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Success Rates with top doctors?

Discussion in 'ME/CFS Doctors' started by nina_online, Aug 9, 2009.

  1. nina_online

    nina_online

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    I am wondering if anyone has a sense of the success rates of the various top docs. I realize there is no magic bullet and recovery is complicated by the fact that everyone is different and that CFS is likely a multifactorial disease and possibly not even a single disease.

    So, I'm curious (and I'm new to treatment though not to symptoms), are the top doctors able to recovery (cure? Or even just significantly improve) a significant number if patients? Or are they just considered top doctors because of their knowledge/commitment. (I mean, in this field it's easy to have low standards. I'd be happy if there were a single doctor in my town seriously dedicated to CFS. )

    And who are the top docs?
    Paul Cheney, Ashville, NC
    Kenny de Meirleir, Belgium
    Nancy Klimas, Miami
    who else?

    I am also interested in discovering which (European) countries have the best approach to this disease. I don't trust the CDC, and I fear that the American medical system will not make much progress on CFS because its interests (big pharma, liability) are contrary to the issues of environmental toxin loads and non-pharmaceutical treatments.

    Thanks for any input or leads to more info.

    Nina
     
    Ocean likes this.
  2. Cort

    Cort Phoenix Rising Founder

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    That it is a great question!

    you can also throw Dr. Peterson at the Whittemore Peterson Institute, Dr. Enlander in New York, Dr. Lapp in North Carolina, Dr. Teitelbaum (online), Dr. Holtorf in Southern California, Dr. Chia in Southern California, Dr. Lerner in the Midwest, Dr. Maes in Belgium, the Fibro Fatigue centers in the US.

    Plus we now have some mind/body treatments that are very effective for some patients: Ashok Gupta's Amygdala Retraining Program and Phil Parker's (?) Lightning Process. Let's not forget Bruce Campbell's courses on pacing/living within one's energy envelope.

    Of course there are many doctors treating this disease who are just known in their local area.

    But how good are they? My general sense is that they're probably all pretty good at helping and sometimes each of them to hit a homerun. Sometimes they probably all screw up the patient or two as well. Obviously there are few guarantees.

    My personal thoughts on starting out treatments is to get your activity level to to what it should be - which probably means reducing it - focus on getting good sleep - and try to identify situations and thoughts that throw your system into turmoil and try to deal with them more effectively. Do that while you're checking out these other treatments - I think it can only help.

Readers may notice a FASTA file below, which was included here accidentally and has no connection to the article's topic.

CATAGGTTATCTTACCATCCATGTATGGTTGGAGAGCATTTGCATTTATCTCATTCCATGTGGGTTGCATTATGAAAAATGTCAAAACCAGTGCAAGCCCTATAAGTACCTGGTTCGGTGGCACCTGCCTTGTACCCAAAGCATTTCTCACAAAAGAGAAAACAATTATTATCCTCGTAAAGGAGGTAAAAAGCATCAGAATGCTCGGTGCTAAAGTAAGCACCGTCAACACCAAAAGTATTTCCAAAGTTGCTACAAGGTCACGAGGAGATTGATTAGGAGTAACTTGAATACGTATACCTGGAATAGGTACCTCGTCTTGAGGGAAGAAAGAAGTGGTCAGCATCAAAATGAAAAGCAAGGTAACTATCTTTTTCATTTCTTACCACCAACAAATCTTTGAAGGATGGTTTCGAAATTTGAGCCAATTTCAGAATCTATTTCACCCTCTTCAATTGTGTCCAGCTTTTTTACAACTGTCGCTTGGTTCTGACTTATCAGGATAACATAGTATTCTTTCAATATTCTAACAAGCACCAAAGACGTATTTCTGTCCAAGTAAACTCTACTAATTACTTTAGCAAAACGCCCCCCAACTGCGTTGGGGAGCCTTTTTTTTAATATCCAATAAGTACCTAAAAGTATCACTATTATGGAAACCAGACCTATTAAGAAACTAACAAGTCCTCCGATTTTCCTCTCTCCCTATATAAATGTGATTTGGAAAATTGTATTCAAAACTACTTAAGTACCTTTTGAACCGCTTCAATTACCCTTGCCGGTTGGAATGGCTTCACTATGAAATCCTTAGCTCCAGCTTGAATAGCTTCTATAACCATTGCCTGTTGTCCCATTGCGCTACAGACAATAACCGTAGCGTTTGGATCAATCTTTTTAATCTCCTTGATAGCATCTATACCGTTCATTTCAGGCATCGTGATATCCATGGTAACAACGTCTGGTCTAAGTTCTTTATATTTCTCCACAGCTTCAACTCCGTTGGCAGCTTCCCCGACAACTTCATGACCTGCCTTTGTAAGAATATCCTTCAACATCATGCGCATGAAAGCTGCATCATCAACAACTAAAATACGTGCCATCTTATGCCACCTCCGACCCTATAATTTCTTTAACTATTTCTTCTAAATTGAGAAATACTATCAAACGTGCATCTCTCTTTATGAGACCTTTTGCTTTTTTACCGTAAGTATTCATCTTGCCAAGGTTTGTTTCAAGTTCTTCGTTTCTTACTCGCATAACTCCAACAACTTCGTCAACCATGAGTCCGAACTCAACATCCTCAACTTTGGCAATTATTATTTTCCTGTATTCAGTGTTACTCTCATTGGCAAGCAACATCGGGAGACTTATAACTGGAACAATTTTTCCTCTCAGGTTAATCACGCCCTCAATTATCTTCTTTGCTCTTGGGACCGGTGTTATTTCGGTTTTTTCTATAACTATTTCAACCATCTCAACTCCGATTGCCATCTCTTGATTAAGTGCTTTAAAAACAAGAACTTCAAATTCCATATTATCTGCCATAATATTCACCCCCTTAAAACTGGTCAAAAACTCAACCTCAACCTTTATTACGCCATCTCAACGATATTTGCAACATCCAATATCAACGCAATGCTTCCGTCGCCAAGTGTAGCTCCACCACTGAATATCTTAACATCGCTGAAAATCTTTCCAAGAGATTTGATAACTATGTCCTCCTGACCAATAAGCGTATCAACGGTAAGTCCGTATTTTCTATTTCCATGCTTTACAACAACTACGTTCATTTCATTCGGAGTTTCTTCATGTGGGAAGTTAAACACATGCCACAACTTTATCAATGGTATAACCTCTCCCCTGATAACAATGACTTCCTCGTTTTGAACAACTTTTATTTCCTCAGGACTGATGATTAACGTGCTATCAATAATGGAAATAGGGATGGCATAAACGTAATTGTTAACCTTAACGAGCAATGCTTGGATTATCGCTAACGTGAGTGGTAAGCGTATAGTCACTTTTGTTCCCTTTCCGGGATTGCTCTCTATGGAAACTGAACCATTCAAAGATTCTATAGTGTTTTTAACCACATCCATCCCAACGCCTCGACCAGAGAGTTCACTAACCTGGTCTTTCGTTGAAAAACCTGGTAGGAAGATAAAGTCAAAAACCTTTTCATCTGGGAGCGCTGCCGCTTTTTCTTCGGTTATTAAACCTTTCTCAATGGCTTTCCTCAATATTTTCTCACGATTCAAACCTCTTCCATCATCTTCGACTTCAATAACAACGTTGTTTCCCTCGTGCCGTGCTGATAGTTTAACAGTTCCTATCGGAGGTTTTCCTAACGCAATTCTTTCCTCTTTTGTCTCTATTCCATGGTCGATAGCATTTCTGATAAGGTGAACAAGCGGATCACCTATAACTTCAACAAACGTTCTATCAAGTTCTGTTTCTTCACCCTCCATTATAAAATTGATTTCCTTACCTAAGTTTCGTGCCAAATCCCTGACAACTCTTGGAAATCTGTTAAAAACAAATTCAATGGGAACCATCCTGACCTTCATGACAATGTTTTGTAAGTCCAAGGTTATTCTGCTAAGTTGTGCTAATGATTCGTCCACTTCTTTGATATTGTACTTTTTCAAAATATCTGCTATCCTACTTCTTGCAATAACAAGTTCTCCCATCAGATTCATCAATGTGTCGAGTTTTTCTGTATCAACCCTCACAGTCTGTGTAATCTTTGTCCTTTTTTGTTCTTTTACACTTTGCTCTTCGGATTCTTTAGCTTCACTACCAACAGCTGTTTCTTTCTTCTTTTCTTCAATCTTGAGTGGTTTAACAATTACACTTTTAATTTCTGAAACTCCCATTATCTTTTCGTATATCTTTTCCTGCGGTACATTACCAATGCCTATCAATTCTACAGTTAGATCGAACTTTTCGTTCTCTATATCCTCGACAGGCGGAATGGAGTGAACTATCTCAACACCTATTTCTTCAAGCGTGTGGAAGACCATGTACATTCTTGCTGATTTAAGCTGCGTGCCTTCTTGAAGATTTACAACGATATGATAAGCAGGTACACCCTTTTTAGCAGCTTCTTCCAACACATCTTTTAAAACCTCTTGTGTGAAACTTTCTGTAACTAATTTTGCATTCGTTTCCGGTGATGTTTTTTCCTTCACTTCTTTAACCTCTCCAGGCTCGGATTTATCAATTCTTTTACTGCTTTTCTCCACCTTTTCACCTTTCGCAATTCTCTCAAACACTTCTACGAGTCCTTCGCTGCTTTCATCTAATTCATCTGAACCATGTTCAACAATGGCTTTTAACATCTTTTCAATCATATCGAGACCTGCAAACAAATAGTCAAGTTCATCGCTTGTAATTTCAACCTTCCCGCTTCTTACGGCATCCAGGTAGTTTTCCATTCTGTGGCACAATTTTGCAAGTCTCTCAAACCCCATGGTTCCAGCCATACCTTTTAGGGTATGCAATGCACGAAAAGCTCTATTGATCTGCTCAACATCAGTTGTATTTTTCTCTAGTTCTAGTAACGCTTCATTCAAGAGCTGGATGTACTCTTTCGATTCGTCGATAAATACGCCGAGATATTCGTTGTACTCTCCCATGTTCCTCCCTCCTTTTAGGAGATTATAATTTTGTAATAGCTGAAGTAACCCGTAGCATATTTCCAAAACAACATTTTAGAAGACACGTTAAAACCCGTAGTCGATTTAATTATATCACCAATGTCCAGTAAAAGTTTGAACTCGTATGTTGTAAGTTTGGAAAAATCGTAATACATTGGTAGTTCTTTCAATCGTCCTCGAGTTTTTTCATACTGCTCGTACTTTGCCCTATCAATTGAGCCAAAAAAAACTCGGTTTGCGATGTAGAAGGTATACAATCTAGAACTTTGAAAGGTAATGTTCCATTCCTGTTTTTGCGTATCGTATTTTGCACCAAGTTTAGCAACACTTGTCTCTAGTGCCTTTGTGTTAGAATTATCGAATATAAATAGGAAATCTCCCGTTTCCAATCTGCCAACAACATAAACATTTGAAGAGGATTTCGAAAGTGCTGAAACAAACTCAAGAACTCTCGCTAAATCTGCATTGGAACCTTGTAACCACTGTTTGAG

Always check out diet - since for a few patients changing their diet can have major effects.
     
  3. mojoey

    mojoey Senior Member

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    Peterson

    I have an appointment with him next week. Does anyone know what his approach is these days? In light of the WP Institute Research, I would expect that he's much more into immunomodulation than AVs now
     
  4. mojoey

    mojoey Senior Member

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    Please keep in mind

    Those are the most famous and well-known doctors, not necessarily those with the highest success rates. Many CFS docs do not publish or do research. They just practice. Take Mike's doctor as an example.

    I've seen a number of doctors on that list. Doctors that publish or research are much more likely to see their current protocols through. Although Cheney is now doing stem cells and CSF, he spent years telling us to re-breathe our own carbon dioxide. Chia is still really into enteroviruses, and I would wager that only a small subset of CFS is caused by enteroviruses. Lerner is still relying largely on antivirals and now ABx since he is treating lyme disease. Holtorf tries to cover all the bases, and I get the feeling that although superficially he is holistic, that's only because he appears to cover all the biochemical holes in the body. Many patients feel better, but they quickly relapse after they can no longer afford his exorbitant treatment plan.

    So my point is: many of these doctors' reputations precede them. They have all helped the CFS community make strides toward finding the cause in their own ways, but don't get discouraged if you cannot travel or afford to see them.
     
    Ocean likes this.
  5. Cort

    Cort Phoenix Rising Founder

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    I think Joey makes an excellent point. For years I bemoaned the fact that I would probably never be able to see Dr. Cheney (and therefore would probably never get well!). At one point I did get the opportunity to see him; not only did I not get well but ended up going bankrupt!